Cotton and Schumer spar over defunding police.
Arkansas Republican Sen. Tom Cotton and Senate Minority Leader Chuck Schumer exchanged words on the Senate floor Wednesday when Schumer objected to a resolution by Cotton opposing efforts to defund the police.
Cotton’s resolution called for justice for George Floyd while also saying that defunding police would leave police departments understaffed and undertrained.
“We must reject radical proposals to dismantle and defund police departments as some suggested. Defunding the police would be deadly. It isn’t a solution but an insult to good officers and a threat to law-abiding citizens,” Cotton said.
Cotton tried to pass the resolution by unanimous consent, which allows for any one senator to block it.
Schumer accused Cotton’s resolution of being nothing more than rhetoric.
“The great worry so many Americans have is that so many on the other side will feel rhetoric and then try to let this go away,” Schumer said. “We demand action, and we demand it now. Real action, not rhetoric.”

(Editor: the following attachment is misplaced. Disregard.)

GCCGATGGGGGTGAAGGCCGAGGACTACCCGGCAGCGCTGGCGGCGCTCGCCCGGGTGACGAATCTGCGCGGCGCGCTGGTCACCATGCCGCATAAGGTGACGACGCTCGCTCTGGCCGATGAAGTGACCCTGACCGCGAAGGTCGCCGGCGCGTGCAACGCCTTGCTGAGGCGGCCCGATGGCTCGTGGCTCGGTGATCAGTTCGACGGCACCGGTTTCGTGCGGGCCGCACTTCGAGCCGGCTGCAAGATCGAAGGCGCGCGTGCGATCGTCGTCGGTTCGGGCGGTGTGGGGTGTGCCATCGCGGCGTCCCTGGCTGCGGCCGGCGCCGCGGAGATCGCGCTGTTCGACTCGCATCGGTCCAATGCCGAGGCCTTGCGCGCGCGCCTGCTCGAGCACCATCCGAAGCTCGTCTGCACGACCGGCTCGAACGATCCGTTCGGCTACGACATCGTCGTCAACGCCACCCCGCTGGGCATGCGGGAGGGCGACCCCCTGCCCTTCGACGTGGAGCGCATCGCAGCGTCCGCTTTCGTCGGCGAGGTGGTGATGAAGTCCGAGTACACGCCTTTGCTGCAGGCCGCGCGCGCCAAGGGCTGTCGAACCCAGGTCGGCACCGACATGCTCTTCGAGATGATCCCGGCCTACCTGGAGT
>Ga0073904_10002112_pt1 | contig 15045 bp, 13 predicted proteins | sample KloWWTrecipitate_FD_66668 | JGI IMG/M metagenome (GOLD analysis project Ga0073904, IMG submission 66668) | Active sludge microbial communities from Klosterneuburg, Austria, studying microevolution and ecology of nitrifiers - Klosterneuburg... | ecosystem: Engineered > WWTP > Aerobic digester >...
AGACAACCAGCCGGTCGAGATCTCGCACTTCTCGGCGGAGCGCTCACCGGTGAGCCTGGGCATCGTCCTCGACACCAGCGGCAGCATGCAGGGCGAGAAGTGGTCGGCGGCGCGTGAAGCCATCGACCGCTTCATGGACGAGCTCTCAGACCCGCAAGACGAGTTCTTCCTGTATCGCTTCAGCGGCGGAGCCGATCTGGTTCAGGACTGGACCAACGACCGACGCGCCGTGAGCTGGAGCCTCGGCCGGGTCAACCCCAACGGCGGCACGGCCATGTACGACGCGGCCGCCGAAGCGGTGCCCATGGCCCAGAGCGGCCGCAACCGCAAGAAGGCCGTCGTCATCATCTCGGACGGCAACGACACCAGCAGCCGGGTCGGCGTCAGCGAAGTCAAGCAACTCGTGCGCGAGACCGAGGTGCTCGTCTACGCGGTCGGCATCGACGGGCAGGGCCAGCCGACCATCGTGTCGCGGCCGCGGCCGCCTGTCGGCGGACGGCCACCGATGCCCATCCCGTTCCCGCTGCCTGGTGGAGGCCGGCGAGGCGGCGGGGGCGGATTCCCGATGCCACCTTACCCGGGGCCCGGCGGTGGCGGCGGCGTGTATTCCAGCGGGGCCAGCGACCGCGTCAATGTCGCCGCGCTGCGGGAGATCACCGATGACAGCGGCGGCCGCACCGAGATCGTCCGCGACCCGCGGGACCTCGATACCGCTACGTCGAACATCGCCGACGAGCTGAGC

The resolution was cosponsored by many GOP senators including Majority Leader Mitch McConnell of Kentucky, Ted Cruz of Texas, Marsha Blackburn of Tennessee, and Josh Hawley of Missouri.
“We know that violent crime disproportionally affects low-income communities, and that law enforcement plays a critical role in protecting life and preserving a free and functioning society,” Cruz said. “We also know that law enforcement has an important responsibility in upholding our criminal justice system. Though our nation has taken many troubled turns on our continuing march toward justice, defunding and abolishing police departments will undoubtedly take us backward in that endeavor.”
Following his objection to Cotton’s resolution, Schumer offered his own police reform plan, but was immediately blocked by Cotton.
“I just say again that what we’re seeing here is the Democratic leader apparently objecting on behalf of the Democratic Party in defense of the radical idea that we should defund the police,” said Cotton.
Congressional Democrats have mainly been silent on the notion of defunding police departments and have instead by trying to keep the focus on their police reform bill. A bill by House Democrats is expected to pass the House but not the Republican-controlled Senate.
South Carolina Republican Sen. Tim Scott is currently working on a more bipartisan bill.
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